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Discussion Starter #1
ok, i know everyone probably hates to discuss emissoins but... I just called the DMV (Connecticut) and they told me that for 96 and newer vehicles, the only thing that is done at the emission station is an OBD II test. I had just asumed that we had the full sniffer, OBD and visual, but they said ONLY obd test.
Can someone explain to me if this is a good thing or not [:(] ? I have an excall II so is there a potental to run straight headers back or turbo and just have to reflash and clear the codes before an emissions test or is the obd test more involved than that. any experts in the crowd?
 

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If the Xcal 2 can completely clear the codes then you're cool running whatever. If you do it the "old school" way, unplugging the battery then booking it over to the inspection station, it won't fly. Because the OBD scanner will look to make sure "all good" and if it's been reset, the codes will come back as "not sure, need to run that self-test again"

In which case they will make you wait a few minutes til the system checks itself (and throws a code again) or have you come back, or something. If the Xcal clears it so that the system checks itself and says "ok, all systems go" then you'll be fine. And I suspect it Does work that way.

But otherwise, usually "just OBD" means that and nothing more, no visual looking for cats or anything. Plug in the tool, no codes, you're cool. Sometimes they check the horn or lights too, to make sure such "safety" items don't need replacing.

RI's system is similar to the "new" CT one, and it only takes like 10 min tops for a RI car (96+) to get inspected.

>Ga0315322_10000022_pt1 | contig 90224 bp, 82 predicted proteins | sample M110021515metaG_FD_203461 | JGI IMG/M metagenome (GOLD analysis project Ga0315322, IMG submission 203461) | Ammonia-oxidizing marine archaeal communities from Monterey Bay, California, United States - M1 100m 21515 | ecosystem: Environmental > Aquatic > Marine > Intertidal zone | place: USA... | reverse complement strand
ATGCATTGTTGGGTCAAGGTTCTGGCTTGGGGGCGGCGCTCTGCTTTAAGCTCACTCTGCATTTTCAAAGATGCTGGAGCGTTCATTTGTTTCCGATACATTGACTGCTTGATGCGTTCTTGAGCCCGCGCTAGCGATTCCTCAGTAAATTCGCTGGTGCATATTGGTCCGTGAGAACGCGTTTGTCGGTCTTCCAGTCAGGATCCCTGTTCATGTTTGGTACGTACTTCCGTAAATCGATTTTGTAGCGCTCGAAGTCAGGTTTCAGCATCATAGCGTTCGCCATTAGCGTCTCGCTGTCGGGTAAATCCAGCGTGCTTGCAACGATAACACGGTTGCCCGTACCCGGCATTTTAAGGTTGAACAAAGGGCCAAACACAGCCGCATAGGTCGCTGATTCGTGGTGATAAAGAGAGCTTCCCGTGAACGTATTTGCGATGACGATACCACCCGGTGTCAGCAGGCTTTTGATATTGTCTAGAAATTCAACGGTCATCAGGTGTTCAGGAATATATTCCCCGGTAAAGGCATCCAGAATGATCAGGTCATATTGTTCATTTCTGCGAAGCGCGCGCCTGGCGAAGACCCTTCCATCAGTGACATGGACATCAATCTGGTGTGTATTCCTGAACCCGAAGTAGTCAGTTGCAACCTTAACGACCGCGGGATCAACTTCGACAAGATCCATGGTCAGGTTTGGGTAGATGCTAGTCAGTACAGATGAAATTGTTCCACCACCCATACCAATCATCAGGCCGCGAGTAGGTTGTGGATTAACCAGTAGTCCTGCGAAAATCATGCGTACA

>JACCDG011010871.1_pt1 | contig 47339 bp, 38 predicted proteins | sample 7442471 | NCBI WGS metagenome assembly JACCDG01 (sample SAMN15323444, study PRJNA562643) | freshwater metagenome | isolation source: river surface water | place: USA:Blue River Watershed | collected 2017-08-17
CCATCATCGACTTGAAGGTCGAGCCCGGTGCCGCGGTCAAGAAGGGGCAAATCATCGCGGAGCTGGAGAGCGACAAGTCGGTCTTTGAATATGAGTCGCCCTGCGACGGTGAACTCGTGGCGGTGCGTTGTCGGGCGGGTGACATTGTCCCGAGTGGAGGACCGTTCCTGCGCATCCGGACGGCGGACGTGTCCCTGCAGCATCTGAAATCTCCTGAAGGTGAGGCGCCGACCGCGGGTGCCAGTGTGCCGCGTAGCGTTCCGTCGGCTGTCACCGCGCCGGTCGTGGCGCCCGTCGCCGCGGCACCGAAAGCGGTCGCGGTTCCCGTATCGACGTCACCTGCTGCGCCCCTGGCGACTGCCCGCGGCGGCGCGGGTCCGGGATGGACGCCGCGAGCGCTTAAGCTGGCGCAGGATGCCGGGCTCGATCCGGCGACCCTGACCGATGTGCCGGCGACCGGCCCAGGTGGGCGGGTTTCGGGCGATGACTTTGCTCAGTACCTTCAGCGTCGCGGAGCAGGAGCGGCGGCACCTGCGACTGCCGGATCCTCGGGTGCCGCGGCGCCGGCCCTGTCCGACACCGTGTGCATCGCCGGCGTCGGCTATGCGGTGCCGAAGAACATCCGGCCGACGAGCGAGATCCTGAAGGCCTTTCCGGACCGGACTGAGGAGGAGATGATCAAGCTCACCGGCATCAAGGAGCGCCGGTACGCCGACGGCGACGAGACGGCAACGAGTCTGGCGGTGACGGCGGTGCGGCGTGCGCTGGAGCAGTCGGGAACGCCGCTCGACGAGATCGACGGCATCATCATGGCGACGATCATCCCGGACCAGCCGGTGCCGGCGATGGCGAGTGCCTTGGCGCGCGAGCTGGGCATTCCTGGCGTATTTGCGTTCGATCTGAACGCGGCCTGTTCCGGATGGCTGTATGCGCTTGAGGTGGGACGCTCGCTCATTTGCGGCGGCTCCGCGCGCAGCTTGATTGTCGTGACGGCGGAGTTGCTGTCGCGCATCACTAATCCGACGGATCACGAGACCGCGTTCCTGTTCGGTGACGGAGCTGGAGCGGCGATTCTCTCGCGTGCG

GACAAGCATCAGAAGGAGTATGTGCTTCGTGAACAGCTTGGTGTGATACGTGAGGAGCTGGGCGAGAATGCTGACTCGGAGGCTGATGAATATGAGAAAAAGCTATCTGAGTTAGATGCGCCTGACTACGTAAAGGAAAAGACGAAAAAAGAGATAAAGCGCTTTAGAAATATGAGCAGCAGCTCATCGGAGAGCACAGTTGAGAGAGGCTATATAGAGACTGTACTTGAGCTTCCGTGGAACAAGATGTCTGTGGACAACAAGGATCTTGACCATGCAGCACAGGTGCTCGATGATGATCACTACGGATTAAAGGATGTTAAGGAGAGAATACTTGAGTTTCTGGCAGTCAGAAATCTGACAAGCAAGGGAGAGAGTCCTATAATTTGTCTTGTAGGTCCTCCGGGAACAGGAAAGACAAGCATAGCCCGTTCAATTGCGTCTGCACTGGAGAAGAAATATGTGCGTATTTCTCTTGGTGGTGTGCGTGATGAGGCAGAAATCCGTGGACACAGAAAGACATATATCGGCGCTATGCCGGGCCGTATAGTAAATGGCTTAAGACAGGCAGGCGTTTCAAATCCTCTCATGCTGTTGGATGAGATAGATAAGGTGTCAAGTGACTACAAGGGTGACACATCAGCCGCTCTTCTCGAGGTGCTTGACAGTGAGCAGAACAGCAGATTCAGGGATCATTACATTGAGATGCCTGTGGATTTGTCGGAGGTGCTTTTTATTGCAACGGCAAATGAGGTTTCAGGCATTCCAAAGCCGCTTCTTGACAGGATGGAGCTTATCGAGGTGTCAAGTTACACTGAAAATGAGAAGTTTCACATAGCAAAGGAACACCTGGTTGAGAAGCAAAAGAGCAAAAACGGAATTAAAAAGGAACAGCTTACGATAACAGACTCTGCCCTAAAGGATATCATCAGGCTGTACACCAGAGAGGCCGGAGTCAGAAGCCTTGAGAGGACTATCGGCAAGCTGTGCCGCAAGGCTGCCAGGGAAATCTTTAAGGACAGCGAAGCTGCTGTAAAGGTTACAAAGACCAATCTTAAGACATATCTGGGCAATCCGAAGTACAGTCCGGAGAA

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Discussion Starter #3
The only emissions significant codes would have to do with a malfunctioning cat correct? So if the second o2 sensor was disabled then it would, in theory, never throw a code right? do you think that when they check the OBD system, they can tell if there is an aftermarket program running? This just seems to easy to run headers with an excal II and just drive up and get tested and pass. [8]
 

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Discussion Starter #4
The more I look around the more I see things like, the test stations can tell if a code has been thrown (and cleared), and some sites say they check things like cat temps and and other such info that wouldent be logged on a ECU running a car with one or no cats... anyone have first had experience here? or dose anyone have a full list of things tested in an obd inspection?
 

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Discussion Starter #5
ok, this is long, but it answerd my question and maby it will help someone else too. I found out about the readiness monitors, which there are a few of, and they all must be set after either unplugging the battery or clearing any codes because if they arnt all set, then there will be a code " p1000 " stuck in the ecu memory which cannot be cleared in any other way besides these drive cycles. so if you just clear your codes and go to an emissions station, then they will hook up and tell you that you need to go drive around and come back another day. So im still unsure of how someone could get by with a header without replacing it for emissions... but anyhow, heres what i found.

The P1000 is a systems readiness check. Certain conditions need to occur in order to verify that certain components like the EGR, evaporative systems, catalytic converts, and other systems are working.

The quickest way to clear the P1000 is to follow the following drive-cycle as stated by Ford. I have done the drive cycle enough times to where I can now do the drive cycle in about 25 minutes.

Ford Motor Company Driving Cycle

Description of OBDII Drive Cycle